It has been said that a trained dog has the intellect of a child in the age group of between three and seven years old. At first glance this may seem commendable, but when one stops to think about it, that intellect is not really advantageous under all circumstances.
An intelligent dog knows whether his owner is on the premises or not. Therefore, he knows whether his adverse behavior can be corrected or whether it will go unnoticed. No matter how well trained a dog is, he has a mind that is capable of experiencing loneliness, jealousy, elation, worry, fear, boredom, and many other emotions that we fail to realize.
Your dog may be the epitome of good behavior as long as he knows that you are around to respond when he does bad things. But to the intelligent dog who takes your absence as freedom to misbehave, you must make a new revelation, and that is that from now on you will be home, even if you are not there!
“How”, you might be asking, ‘Can I always be home, when I’m not?”
The solution is really quite simple but putting it into practice can be a little complicated. The secret lies in making your dog believe that you are gone from the house. This is best accomplished by setting up the situation. Take a drive in your car, out of sight from your house, then park at the curb nearby, get out, and quietly walk back to your home.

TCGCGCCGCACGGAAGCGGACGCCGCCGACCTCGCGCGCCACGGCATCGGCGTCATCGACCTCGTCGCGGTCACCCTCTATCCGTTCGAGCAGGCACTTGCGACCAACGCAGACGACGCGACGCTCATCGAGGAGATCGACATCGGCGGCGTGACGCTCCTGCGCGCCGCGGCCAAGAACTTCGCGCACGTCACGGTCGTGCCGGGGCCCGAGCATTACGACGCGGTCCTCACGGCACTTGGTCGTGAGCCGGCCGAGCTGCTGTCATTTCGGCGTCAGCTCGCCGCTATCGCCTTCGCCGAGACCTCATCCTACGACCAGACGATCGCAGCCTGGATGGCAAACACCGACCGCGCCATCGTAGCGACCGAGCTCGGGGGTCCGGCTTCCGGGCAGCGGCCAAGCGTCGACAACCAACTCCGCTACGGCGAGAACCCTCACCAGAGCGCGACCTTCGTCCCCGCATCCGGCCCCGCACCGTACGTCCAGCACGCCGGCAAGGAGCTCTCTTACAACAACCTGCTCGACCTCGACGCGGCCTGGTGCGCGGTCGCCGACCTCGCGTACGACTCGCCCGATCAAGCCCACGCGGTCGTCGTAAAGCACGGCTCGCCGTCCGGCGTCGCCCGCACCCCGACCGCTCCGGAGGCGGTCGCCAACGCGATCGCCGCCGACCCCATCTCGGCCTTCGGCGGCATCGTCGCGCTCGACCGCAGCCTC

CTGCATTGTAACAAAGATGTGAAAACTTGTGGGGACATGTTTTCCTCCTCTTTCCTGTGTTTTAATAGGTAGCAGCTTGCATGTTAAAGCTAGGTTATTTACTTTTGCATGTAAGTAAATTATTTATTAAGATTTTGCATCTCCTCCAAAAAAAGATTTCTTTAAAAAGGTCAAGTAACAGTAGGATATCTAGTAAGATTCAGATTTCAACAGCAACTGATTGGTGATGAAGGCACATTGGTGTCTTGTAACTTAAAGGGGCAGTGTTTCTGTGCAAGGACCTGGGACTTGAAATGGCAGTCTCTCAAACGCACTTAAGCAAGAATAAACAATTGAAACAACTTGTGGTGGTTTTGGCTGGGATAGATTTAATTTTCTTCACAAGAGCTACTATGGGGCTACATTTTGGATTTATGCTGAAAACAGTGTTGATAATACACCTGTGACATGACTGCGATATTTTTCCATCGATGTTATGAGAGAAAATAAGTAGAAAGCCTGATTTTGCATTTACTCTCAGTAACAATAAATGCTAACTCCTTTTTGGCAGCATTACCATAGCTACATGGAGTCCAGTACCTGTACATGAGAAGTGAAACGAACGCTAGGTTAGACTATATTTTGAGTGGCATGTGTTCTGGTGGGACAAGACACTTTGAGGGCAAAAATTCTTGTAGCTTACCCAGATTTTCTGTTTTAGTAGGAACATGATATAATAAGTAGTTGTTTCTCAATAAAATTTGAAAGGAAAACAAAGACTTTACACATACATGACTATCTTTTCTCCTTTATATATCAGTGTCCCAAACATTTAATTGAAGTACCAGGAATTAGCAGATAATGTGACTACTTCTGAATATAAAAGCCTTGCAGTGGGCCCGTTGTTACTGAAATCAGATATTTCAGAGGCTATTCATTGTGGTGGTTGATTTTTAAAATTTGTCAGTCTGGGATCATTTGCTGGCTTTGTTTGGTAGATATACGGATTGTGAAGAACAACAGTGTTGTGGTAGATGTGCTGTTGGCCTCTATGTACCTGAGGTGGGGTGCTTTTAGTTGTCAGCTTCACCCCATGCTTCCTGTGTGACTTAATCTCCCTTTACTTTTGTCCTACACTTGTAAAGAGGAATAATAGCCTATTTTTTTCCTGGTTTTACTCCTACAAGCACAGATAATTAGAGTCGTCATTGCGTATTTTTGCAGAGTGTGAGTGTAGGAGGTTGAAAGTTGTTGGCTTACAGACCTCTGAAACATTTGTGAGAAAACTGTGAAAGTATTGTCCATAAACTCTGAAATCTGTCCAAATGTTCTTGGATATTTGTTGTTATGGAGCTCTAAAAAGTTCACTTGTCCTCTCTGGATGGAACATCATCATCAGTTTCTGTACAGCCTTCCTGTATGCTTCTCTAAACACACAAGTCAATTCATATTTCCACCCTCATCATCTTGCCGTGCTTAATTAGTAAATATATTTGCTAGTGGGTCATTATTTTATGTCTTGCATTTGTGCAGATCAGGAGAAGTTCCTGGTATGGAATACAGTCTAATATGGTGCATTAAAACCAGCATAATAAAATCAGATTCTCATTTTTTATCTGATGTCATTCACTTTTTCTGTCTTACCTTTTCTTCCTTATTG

In staging the scene, care must be given to never underestimate the intelligence of your dog. If you do, he just might turn the tables on you and perceive the entire thing is a new game that you are playing, all for his enjoyment.
Also, when you typically leave the house by way of your vehicle, don’t try to fool your dog by setting up this situation by just closing the front door and pretending to be gone. He is much too smart for that. Your dog will have to hear the usual start of your car’s engine and the sound of the vehicle fading away as it drives out of distance. By doing this, your dog will absolutely believe that you are gone.
When you sneak back to your house, be sure not to inadvertently alarm your dog by rattling your keys or making heavy footstep sounds. A dog’s ability to hear is far superior to mankind’s and he will know that the gig is up, and that you are actually home.
If your dog is a backyard dog, and you have managed to sneak quietly into your house unnoticed, sit back, relax and wait. The instant he starts to bark, you should emerge from your house with a water gun, your tin cans, or even water-filled balloons to toss nearby. This entire scene is be repeated as many times as necessary to get the point across that, although he hears and believes you are gone, you’re really just “one bark away”.
If your dog is a house dog, all of the members of the family should join in the staging of the schooling. In other words, everyone should leave the house together and walk toward the car. One member of the family should remain on the front porch (out of site), while the rest of you drive away. At the first bark from your dog, a family member who stayed behind on the front porch should be the one to burst through the door like a wild bull, give off a loud shout command, and accompany this with your weapon of choice: a squirt gun or a set of tin cans.